Social media seems to best express itself in unctuous banalities, angry politics, and in celebrity deaths.
Last week the supporting actress, minor wit, and hard-living Hollywood denizen, Carrie Fisher, died at 60 of natural causes and was immediately hailed across social media as a major American talent and national model of pluck and fortitude. In the same week, the British pop singer, George Michael, who, say what you want about his music, hardly remade the culture, died at 53 and became on social media an instant monument of artistic originality and personal expression.
The year has been awash (on social media) in celebrity-focused grief and a seemingly universal acknowledgment of each dead celebrity’s unique and irreplaceable cultural importance. Fisher’s 84-year-old mother Debby Reynolds, who died the day after her daughter, suddenly had her own death-bump increased by her daughter’s big bump.
Clearly, everyone is entitled to his or her own individual and collective grief. But a reasonable question, albeit a cold one, is about how these social media outpourings might alter the reality of each of these lives and their particular contributions. Is this just more democratization? Does social media offer, in the immediate aftermath of a celebrity’s death, a method of popular critical re-evaluation? A kind of spontaneous people’s choice award? And is that good?
The celebrity obituary is a classic and ritual journalistic form, more literary in the British tradition, concerned with the peculiarities of a particular life, and more service-minded in the U.S., concerned with the details of the death and the person’s career high points. But the form allows virtually no room for emotion. Its main goal is to coolly sum up a person’s significance and assign the dead a standing, measured by column inches, in his or her time.
True the presence of scandal in a death, or violence, or when a celebrity dies particularly young – Marilyn Monroe or Princes Diana, for instance – could make it a tabloid or cautionary tale. But, before social media, most celebrity deaths of natural causes passed with only a longer or shorter obituary. Now, however, virtually every celebrity death, except those of the thoroughly ancient (and Leonard Cohen, dead this year at 82, was suddenly back at the top of his game), is an opportunity not just for emotional release but for a collective critical reappraisal and serious career upgrade.
Various elements combine to make this a particular social media phenomenon. Death of any kind, and particularly a celebrity death, is a great conversation opener: “Did you hear?” It’s the purest sort of news. Hence, the best click-bait. Everybody in the business of generating clicks goes big on a celebrity death, confirming the view of fans and sentimentalists everywhere that the death is, in fact, an awesome and worthy one. (Were I simply to list at this point this year’s deaths, my story’s search engine click rate would rise by a compelling factor.) Those fans and sentimentalists, in turn, share and augment with treacly personal perspective this news.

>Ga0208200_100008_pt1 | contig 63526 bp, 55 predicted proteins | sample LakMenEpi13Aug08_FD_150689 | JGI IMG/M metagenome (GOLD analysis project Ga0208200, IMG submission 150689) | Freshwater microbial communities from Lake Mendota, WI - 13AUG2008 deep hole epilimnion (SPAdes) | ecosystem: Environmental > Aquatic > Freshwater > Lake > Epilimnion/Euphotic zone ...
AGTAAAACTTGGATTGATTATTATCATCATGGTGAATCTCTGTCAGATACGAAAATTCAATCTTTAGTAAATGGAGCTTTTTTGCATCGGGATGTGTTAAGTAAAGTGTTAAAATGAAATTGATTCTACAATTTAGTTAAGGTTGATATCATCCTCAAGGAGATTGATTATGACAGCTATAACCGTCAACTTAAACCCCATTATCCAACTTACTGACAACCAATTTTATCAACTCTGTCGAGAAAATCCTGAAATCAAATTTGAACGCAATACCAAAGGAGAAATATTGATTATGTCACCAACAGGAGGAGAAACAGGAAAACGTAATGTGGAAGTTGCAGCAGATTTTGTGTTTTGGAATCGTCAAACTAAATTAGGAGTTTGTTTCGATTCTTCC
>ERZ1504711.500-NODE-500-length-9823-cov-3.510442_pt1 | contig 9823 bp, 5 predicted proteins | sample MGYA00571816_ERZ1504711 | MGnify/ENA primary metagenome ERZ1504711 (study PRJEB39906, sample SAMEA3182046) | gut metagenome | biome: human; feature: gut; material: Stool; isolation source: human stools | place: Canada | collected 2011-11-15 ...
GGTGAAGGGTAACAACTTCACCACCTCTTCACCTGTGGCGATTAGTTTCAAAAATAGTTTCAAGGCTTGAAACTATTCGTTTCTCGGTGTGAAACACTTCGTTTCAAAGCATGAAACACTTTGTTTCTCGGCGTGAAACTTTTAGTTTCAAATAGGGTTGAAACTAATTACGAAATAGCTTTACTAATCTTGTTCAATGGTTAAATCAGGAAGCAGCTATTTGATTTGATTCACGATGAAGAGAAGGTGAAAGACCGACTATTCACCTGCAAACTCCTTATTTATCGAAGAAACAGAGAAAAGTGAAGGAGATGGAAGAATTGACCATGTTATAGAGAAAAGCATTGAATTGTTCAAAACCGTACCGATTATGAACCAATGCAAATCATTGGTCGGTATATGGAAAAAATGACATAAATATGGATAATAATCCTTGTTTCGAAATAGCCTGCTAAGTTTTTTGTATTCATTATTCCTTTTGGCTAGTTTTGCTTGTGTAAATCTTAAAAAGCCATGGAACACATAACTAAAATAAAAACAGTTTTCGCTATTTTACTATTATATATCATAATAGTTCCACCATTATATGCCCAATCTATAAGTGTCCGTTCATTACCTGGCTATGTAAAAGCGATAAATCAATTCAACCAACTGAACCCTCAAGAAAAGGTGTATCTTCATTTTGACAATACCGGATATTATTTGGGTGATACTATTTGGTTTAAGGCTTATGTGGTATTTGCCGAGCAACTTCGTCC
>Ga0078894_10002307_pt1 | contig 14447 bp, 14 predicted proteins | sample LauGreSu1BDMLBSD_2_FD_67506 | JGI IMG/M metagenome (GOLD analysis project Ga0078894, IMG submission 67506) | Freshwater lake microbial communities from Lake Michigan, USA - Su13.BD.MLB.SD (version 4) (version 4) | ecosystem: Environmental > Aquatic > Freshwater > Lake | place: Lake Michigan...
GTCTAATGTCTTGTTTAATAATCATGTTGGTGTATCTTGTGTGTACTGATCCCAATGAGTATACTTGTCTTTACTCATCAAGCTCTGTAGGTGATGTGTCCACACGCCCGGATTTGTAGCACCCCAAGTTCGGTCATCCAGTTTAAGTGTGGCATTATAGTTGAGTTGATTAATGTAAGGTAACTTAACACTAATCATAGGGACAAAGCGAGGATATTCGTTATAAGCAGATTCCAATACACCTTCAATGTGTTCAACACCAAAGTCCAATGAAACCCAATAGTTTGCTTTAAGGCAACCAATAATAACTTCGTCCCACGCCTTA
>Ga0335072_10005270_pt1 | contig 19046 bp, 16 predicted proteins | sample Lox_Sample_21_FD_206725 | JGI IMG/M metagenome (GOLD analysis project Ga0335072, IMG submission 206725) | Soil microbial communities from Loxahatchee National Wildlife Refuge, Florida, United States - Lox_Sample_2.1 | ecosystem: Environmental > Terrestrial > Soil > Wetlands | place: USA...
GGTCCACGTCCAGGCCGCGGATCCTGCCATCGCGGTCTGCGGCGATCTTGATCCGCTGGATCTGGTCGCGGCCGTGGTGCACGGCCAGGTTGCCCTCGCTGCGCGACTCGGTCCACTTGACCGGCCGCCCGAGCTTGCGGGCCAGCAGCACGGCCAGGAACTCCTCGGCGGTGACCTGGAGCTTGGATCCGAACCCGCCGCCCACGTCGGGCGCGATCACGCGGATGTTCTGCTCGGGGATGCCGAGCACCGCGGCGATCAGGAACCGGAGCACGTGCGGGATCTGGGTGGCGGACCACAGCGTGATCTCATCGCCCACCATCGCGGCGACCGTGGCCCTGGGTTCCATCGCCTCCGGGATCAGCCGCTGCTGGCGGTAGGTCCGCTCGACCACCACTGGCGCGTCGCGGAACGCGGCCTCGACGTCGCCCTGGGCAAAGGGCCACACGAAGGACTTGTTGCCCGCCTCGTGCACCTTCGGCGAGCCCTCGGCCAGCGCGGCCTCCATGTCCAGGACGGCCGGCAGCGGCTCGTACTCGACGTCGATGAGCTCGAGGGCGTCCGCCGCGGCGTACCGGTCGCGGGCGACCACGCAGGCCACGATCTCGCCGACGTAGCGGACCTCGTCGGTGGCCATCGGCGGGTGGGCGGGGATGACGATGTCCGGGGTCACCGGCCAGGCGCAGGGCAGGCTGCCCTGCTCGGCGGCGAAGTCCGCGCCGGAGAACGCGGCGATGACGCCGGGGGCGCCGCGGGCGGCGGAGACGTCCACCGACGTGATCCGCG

As important, celebrity death becomes an effective tool in the constant search for commonality in social media. The medium is most effective when friends and strangers seem to share what passes as inner feelings. In this, death is a short-hand connection. As is pop culture. Beyond angry politics and cat videos, social media is mostly concerned with music, movie and TV references. “Who do you like?” and “What’s your favorite?” is social media as well as teenage flirting and reaching out. Join that to death and it becomes epically teenage in its instant connectedness.
But is it true?
Should Carrie Fisher rise to the level of attention and cultural consideration and regard as David Bowie, another of 2016’s celebrity fatalities? They seem pretty close, both buoyed by social media to the front page of the New York Times – an obit slot once reserved for major historical personages. Indeed, should David Bowie rise to the level of Churchill as he quite appeared to do?
Via social media, the collective group is now writing (or rewriting) history. It is, by its nature, an emotional and sentimentalist version of history, therefore not history at all but pop-culture propaganda, as if there was not enough of that.
A curious note here is that the idea of being struck down early – no matter the hard living that proceeded the end – has been extended into one’s 50s and 60s. Many more deaths are therefore tragic and portentous: There, but for the grace of God (and drug and other abuse), go I. Tail-end Baby Boomers and rising Gen Xers are, of course, mourning themselves and their lost youth. In this, perhaps naturally, but on an increasingly massive scale, they are elevating the importance of their youth, transforming its commercial (and often camp) cultural moments into high classics. Claiming a particular corpus as iconic is part of a new narrative of generational self-regard.
Social media converts everything into its own purposes, as click bait, or into phony friendship bonds or into political hot buttons. It is all about making the fundamentally impersonal appear to be personal – as though we are actually sharing something. Now we share in the suddenly magnified loss of Carrie Fisher, destined to go down in social media history as, apparently, one of the greats of our time.